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by Bart Hanson |  Published: Feb 01, 2014


Oct. 28 — When a card comes that can logically make your opponent two pair it is actually less likely to do so combinations wise.

If you have read or listened to my training material in the past, you know how important that I think it is to make thin value bets on the river. In fact, at the mid-to-low stakes games, this can comprise as much as 75 percent of your win rate.

One of the most common mistakes that recreational players make, especially when the pot gets big, is getting scared. Certain cards may come, and because they are incapable of betting for value, then folding to a raise, they just check to take a free showdown. This approach keeps them losers in the game overall.

One of the situations that scares these players the most is when a card falls at the end that can give opponent two pair. Let us take a look at an example. Say we raise under the gun with pocket kings to $20 in a $2-$5 game with $800 effective stacks. Both the cutoff and the button call. The flop comes out QDiamond Suit 3Diamond Suit 2Club Suit. We bet out $45 into $65, and both players call. The turn is an 8Heart Suit and we bet $125. This time only the cutoff calls. His range is a little stronger than the button’s as he has had to worry about the button behind him. Most likely he has some sort of queen. The river is the JSpade Suit. A lot of weaker players would become scared of this card, as there is a chance now that the cutoff has made two pair with Q-J. What they do not realize, however, is that it is less likely that this player holds Q-J due to combinatorics.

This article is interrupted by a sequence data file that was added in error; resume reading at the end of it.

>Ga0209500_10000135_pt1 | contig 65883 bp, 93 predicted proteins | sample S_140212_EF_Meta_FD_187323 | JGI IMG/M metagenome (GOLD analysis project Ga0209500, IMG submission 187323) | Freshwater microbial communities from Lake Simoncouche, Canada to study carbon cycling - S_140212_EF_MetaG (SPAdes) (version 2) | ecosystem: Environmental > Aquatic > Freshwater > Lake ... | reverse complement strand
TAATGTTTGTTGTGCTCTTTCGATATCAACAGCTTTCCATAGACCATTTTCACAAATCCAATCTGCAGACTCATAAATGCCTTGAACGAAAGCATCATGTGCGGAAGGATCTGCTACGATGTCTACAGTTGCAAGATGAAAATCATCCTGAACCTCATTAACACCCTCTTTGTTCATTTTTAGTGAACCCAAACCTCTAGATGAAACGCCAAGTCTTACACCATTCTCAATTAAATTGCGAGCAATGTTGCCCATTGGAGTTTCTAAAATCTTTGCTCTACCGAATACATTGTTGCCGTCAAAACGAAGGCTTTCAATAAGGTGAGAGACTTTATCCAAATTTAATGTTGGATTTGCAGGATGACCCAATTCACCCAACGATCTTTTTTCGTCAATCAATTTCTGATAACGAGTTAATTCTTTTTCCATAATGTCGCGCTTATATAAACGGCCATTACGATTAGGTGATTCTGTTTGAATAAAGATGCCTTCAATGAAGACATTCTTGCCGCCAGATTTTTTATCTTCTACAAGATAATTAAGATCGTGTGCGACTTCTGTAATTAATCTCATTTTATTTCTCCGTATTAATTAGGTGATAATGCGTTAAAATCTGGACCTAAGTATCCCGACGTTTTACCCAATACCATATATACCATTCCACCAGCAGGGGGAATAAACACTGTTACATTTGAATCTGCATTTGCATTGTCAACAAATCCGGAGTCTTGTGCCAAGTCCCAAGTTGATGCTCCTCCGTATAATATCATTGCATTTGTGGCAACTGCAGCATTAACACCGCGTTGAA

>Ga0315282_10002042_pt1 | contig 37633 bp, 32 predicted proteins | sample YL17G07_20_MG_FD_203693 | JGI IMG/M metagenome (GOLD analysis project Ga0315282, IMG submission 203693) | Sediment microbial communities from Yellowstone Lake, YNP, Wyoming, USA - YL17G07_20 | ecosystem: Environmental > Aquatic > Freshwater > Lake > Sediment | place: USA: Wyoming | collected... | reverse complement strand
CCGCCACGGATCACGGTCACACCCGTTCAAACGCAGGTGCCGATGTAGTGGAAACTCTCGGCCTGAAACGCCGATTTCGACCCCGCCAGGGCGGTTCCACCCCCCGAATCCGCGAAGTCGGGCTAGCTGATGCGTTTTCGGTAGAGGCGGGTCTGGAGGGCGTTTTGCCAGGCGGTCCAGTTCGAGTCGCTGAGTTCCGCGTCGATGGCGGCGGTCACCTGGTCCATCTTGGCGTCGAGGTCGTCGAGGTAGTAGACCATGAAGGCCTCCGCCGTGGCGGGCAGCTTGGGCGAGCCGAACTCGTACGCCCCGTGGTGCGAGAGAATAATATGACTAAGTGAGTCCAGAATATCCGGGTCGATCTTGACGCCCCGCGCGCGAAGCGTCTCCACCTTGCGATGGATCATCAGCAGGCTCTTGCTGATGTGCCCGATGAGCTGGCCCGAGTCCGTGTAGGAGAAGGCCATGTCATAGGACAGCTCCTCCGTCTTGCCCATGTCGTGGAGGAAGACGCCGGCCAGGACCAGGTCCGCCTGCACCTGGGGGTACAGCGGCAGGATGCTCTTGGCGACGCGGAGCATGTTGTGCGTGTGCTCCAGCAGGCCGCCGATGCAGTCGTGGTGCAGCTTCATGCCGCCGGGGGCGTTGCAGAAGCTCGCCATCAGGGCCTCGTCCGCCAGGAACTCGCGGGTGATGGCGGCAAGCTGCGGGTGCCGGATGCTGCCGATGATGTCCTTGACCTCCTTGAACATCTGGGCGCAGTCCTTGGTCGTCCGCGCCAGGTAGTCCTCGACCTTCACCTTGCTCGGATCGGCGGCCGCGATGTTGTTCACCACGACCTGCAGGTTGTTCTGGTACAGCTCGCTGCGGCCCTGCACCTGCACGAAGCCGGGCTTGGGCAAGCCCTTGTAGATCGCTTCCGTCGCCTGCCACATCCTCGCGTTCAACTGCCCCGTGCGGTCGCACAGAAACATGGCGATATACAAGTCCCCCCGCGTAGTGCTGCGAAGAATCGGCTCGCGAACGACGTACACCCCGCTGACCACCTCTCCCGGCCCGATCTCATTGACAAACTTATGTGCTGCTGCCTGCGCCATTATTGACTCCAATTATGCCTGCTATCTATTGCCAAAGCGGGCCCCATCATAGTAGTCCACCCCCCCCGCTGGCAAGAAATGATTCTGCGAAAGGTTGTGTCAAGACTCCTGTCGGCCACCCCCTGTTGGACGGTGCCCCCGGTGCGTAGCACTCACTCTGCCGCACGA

Combinatorics, although sometimes an intimidating word, is simply the study of mathematical combinations. When a card appears on the board, there are now fewer combinations of hands with that card that a player might have. So, for example, if the cutoff only calls with Q-J suited to a raise, he has four combinations total of Q-J, one for each suit. Because the board is QDiamond Suit 3Diamond Suit 2Club Suit JClub Suit he can no longer have QDiamond Suit JDiamond Suit or QClub Suit JClub Suit, only QHeart Suit JHeart Suit or QSpade Suit JSpade Suit. So, before the river, he had three possible combinations of Q-J suited, but after his total is cut by 33 percent. He is more likely to hold K-Q suited, as there are three combinations still remaining instead of the two of Q-J. On a more advanced note, people are more likely to call a raise with K-Q offsuit as opposed to K-Q suited (which they would likely raise), so there actually is a much better chance of that holding.